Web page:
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William W. Foster

(1875-1954) (courtesy Lindsay Elms)

William (Billy) Washborough Foster was born in Bristol, England in 1875 and educated at Wycliffe College, Stonehouse, Gloucestershire from 1887 to 1889. In 1892 at the age of seventeen Foster immigrated to Canada to work as an engineer for the Canadian Pacific Railroad in Revelstoke. In 1905 he became a Justice of the Peace and then in 1908 the Police Magistrate in Revelstoke. Foster entered the Parliament of British Columbia as Deputy Minister of Public Works in 1910. It was under his energetic administration that British Columbia gained a Dominion-wide reputation for the efficiency of its highway system. In 1913 Foster was elected a member of the B.C. Legislature.

Then came the first Great War, and he enrolled for service as Captain Foster of the Canadian Mounted Rifles. He became an infantry battalion commander in 1917, and in 1918 he had, as a Brigadier, the proud distinction of leading the Canadian Army into Mons. After four years service in France, Foster returned to British Columbia with three wounds and five ?mentions?. Few Canadian soldiers have had a more distinguished career then Brigadier Foster. He received the Distinguished Service Order (D.S.O.) with two bars, the Military Cross and both the French and Belgian Croix de Guerre and is said to have refused the Victoria Cross (V.C.) for gallantry when commanding the 52nd Ontario Battalion on Paschendaele Ridge, requesting that it should go instead to one of his officers. It is not for nothing that a man is given such distinctions by three grateful countries. After the War, Foster visited his old Wycliffe College and gave the school the ?Foster Rifle? for competition for the best shot.

On his return to Canada he was appointed Honorary Colonel of the 15th Battalion Canadian Artillery and became President of an engineering firm. He was also the Honorary Aide-de-Camp to three Governor-Generals, President of the Canadian Legion, the Canadian National Parks Association and the Alpine Club of Canada from 1920 to 1924.

In 1935 he was appointed chief of the Vancouver City police department and on one occasion entered unarmed a building in which a gang of armed criminals had taken refuge, and personally arrested them. In 1937 Brigadier Billy Foster returned to Europe in charge of a large Canadian contingent which was attending the dedication to the Canadian War Memorial on Vimy Ridge. He again visited Wycliffe College where he was the Guest of Honour on Speech Day.

At almost sixty-five years old, Foster again served his country during World War II. He was appointed chairman of the Canadian Officers? Selection Board and later was promoted to the rank of Major-General in charge of the Northwestern area of Canada. For his services he received the Companion of the Order of St. Michael and St. George (C.M.G.) With the ending of the war in 1945 he was asked to become head of the British Columbia Hydro-Electric Power Commission, a post he held until 1953, in which he was largely responsible for many great engineering projects which gave cheap power to British Columbia.

However, it was as a mountaineer the Billy Foster first gained national and international fame, when in 1913, with Albert MacCarthy and Conrad Kain, he made the first ascent of Mount Robson, the highest peak in the Canadian Rockies. Thirteen years later in 1925 he made the first ascent of Canada?s highest mountain, Mount Logan, with Albert MacCarthy, Allen Carpe, Norman Read, Fred Lambert and Andy Taylor. Although he will be remembered for those two ascents, he is also remembered on Vancouver Island as the man who initiated and organized the logistics, during the winter of 1911/12, for the Alpine Club of Canada expedition to the newly established Strathcona Provincial Park. This expedition, led by Edward Wheeler, made the first ascent of the Strathcona Matterhorn in August 1912 which they christened Elkhorn Mountain. Unfortunately, Foster couldn?t participate in the climb, but in his honour they named a peak near the head of the Elk Valley after him. Mount Colonel Foster is perhaps the finest mountain on Vancouver Island for technical climbing and seen some of the worlds best climbers attempting its summit.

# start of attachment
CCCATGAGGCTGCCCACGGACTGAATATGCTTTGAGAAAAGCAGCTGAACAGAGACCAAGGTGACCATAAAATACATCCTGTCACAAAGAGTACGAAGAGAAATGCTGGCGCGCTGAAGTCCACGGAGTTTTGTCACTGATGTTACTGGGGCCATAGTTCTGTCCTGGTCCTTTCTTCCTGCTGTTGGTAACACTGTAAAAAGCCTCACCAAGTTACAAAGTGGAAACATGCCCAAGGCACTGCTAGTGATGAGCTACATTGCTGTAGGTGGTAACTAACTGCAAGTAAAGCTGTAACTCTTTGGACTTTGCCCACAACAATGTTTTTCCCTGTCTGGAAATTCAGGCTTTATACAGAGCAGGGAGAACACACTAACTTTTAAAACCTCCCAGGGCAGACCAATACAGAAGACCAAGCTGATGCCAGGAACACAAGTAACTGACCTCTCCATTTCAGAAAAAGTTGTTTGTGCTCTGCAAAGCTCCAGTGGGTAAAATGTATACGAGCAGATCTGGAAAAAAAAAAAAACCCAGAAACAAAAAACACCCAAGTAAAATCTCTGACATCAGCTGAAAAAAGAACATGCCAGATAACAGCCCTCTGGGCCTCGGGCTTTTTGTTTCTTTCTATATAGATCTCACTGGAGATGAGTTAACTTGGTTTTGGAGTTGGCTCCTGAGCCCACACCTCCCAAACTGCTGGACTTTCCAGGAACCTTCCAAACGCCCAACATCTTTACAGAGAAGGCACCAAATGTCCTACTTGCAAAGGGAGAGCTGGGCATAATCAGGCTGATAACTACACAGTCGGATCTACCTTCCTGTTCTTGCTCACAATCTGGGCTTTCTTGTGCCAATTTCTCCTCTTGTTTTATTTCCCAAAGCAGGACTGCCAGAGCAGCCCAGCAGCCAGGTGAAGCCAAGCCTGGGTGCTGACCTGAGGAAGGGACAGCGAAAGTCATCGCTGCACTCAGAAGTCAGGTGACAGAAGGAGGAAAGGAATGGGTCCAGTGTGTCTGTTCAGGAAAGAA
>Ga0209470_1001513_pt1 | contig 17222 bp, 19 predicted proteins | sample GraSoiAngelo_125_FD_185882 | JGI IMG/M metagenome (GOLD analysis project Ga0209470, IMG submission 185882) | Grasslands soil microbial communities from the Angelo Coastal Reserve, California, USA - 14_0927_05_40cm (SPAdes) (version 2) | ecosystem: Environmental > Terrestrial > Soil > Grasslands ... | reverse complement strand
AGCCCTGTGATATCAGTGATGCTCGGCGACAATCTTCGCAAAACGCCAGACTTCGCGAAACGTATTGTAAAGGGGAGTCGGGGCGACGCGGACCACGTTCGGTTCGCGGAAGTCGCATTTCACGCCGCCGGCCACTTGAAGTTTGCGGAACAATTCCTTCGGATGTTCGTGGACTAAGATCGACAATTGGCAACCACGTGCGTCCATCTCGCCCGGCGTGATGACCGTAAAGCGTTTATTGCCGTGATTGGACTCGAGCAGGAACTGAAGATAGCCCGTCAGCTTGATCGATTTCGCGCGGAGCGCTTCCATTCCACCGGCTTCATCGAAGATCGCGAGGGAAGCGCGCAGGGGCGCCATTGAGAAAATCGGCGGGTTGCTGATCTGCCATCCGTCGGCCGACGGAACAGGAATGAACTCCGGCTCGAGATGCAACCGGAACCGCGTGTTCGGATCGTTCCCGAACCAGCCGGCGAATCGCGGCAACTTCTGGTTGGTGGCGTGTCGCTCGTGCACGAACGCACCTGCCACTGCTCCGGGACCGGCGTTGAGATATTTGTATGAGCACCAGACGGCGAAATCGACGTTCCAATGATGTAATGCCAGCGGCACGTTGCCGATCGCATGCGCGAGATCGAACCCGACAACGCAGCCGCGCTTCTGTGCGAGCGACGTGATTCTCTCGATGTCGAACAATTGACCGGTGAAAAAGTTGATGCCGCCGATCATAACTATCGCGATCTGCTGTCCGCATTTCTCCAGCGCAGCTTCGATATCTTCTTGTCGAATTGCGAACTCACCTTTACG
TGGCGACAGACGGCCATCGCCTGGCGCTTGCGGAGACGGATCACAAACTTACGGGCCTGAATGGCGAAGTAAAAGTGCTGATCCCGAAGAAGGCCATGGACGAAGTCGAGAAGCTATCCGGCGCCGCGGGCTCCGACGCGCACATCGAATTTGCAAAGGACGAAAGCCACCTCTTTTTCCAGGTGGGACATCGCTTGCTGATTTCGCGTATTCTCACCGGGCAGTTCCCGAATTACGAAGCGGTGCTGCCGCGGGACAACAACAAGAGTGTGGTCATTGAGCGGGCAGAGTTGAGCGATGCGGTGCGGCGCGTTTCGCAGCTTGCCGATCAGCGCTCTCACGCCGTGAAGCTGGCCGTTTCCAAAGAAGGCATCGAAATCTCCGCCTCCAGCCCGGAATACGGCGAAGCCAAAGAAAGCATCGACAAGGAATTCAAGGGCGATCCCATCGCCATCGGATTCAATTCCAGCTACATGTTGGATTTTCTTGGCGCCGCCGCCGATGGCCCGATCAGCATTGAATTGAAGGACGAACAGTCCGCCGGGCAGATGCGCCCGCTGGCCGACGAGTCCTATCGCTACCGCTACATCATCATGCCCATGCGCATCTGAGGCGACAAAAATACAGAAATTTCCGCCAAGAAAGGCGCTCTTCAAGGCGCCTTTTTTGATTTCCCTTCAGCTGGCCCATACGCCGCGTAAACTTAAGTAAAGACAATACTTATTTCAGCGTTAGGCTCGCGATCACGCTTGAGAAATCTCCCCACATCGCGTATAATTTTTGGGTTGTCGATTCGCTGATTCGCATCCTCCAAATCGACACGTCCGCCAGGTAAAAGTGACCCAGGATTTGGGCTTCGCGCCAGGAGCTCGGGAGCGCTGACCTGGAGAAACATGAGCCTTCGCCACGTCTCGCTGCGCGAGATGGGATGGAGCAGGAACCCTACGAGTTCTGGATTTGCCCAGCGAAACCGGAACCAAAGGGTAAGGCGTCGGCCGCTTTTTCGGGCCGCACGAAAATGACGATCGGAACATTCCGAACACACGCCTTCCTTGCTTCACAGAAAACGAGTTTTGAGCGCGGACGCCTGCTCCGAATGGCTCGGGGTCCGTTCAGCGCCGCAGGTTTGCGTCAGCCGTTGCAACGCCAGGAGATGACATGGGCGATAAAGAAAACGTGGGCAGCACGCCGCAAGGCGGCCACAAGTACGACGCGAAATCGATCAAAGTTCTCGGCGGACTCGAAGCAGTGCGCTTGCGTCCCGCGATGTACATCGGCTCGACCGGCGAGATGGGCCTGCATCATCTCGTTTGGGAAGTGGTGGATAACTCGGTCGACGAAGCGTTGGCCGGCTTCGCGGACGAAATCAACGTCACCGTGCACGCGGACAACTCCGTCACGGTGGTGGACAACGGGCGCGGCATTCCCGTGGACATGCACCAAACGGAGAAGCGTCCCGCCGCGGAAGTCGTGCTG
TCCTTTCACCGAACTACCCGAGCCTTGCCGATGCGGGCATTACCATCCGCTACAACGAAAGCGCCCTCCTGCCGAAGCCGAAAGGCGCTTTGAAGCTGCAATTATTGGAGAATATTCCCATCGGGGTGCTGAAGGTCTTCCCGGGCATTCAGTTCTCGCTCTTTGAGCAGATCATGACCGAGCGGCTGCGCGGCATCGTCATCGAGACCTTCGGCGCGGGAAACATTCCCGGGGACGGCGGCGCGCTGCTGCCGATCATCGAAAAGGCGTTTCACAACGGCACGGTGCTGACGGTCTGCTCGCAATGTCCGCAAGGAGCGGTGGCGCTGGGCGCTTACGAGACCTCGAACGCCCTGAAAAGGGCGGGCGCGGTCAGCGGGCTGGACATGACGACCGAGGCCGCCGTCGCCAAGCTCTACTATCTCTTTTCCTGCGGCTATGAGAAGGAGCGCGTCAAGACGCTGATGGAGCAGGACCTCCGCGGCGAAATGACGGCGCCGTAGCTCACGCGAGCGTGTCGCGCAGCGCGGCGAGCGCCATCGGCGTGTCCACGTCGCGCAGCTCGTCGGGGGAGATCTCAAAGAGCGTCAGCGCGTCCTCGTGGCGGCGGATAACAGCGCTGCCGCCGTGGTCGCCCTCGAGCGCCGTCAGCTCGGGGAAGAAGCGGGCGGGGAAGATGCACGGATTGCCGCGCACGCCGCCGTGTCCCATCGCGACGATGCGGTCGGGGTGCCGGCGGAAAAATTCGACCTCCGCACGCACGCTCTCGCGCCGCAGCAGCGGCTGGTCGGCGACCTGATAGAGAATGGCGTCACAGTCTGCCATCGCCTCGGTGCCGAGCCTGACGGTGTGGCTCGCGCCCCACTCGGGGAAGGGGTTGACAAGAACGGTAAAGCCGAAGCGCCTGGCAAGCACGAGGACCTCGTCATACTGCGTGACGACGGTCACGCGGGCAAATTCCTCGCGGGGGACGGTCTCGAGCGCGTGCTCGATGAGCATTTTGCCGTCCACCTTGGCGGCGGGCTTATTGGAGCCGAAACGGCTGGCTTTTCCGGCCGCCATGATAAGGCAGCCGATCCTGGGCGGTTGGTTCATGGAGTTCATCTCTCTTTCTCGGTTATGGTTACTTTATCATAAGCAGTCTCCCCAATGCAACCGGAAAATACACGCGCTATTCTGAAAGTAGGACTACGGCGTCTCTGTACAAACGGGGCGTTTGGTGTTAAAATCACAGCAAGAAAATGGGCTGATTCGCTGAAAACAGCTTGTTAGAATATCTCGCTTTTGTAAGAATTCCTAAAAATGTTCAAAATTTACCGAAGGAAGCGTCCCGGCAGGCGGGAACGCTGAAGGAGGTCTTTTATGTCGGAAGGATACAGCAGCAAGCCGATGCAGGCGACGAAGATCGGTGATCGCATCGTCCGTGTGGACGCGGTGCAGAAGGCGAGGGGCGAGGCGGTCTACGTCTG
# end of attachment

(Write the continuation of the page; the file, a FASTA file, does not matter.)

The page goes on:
William Washborough Foster died in Vancouver on December 2, 1954 at the age of seventy-nine leaving behind his wife, three sons and two daughters. At the time he was the Honorary President of the Alpine Club of Canada and the club said he was the man most deserving of a book on his life.

At Wycliffe College in England, Major-General William Washborough Foster is one of their most distinguished and most-to-be-admired of all Old Wycliffians, while in Canada, Foster is more than just a distinguished soldier. An editorial in the Vancouver Sun said: ?General Foster had every manly quality to command the respect and willing obedience of his officers and the admiration of the public. In addition he possessed that subtle presence by which a gentleman may be identified. ?All who knew him are proud to do him honour.?


In Memoriam. The Canadian Alpine Journal. Vol. 39. The Alpine Club of Canada. Banff, Alberta. 1955. p. 52_53.

Wheeler, E.O. ?Mount Elkhorn, Strathcona Park.? The Canadian Alpine Journal. Vol. 5. The Alpine Club of Canada. Banff, Alberta. 1913. p. 44-48.

Wheeler, A.O. ?The Alpine Club of Canada in Strathcona Park.? The Canadian Alpine Journal. Vol. 5. The Alpine Club of Canada. Banff, Alberta. 1913. p. 82-95.

The Speech Day. The Wycliffe Star. Gloucestershire, England. August 1936. p. 13-17.

In Memoriam. The Wycliffe Star. Gloucestershire, England. September-December 1954. p. 4-5.

Additional obituary notice. The Wycliffe Star. Gloucestershire, England. January-April 1955. p. 10.